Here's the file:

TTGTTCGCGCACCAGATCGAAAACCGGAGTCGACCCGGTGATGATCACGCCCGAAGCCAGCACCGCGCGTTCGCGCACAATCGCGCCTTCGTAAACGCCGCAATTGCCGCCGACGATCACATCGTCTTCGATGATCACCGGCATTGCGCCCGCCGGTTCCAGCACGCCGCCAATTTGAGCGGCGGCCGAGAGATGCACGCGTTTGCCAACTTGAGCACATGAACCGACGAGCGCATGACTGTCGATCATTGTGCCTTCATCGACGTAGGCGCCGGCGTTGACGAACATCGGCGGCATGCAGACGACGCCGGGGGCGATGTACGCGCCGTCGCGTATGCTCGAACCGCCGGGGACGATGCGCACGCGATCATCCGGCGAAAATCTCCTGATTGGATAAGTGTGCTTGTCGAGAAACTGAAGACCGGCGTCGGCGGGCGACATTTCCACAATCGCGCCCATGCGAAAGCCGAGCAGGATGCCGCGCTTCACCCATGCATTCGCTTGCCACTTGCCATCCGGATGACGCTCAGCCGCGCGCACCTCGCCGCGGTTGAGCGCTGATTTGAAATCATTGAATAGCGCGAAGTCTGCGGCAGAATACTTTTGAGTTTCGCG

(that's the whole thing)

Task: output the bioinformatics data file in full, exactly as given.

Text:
TTGTTCGCGCACCAGATCGAAAACCGGAGTCGACCCGGTGATGATCACGCCCGAAGCCAGCACCGCGCGTTCGCGCACAATCGCGCCTTCGTAAACGCCGCAATTGCCGCCGACGATCACATCGTCTTCGATGATCACCGGCATTGCGCCCGCCGGTTCCAGCACGCCGCCAATTTGAGCGGCGGCCGAGAGATGCACGCGTTTGCCAACTTGAGCACATGAACCGACGAGCGCATGACTGTCGATCATTGTGCCTTCATCGACGTAGGCGCCGGCGTTGACGAACATCGGCGGCATGCAGACGACGCCGGGGGCGATGTACGCGCCGTCGCGTATGCTCGAACCGCCGGGGACGATGCGCACGCGATCATCCGGCGAAAATCTCCTGATTGGATAAGTGTGCTTGTCGAGAAACTGAAGACCGGCGTCGGCGGGCGACATTTCCACAATCGCGCCCATGCGAAAGCCGAGCAGGATGCCGCGCTTCACCCATGCATTCGCTTGCCACTTGCCATCCGGATGACGCTCAGCCGCGCGCACCTCGCCGCGGTTGAGCGCTGATTTGAAATCATTGAATAGCGCGAAGTCTGCGGCAGAATACTTTTGAGTTTCGCG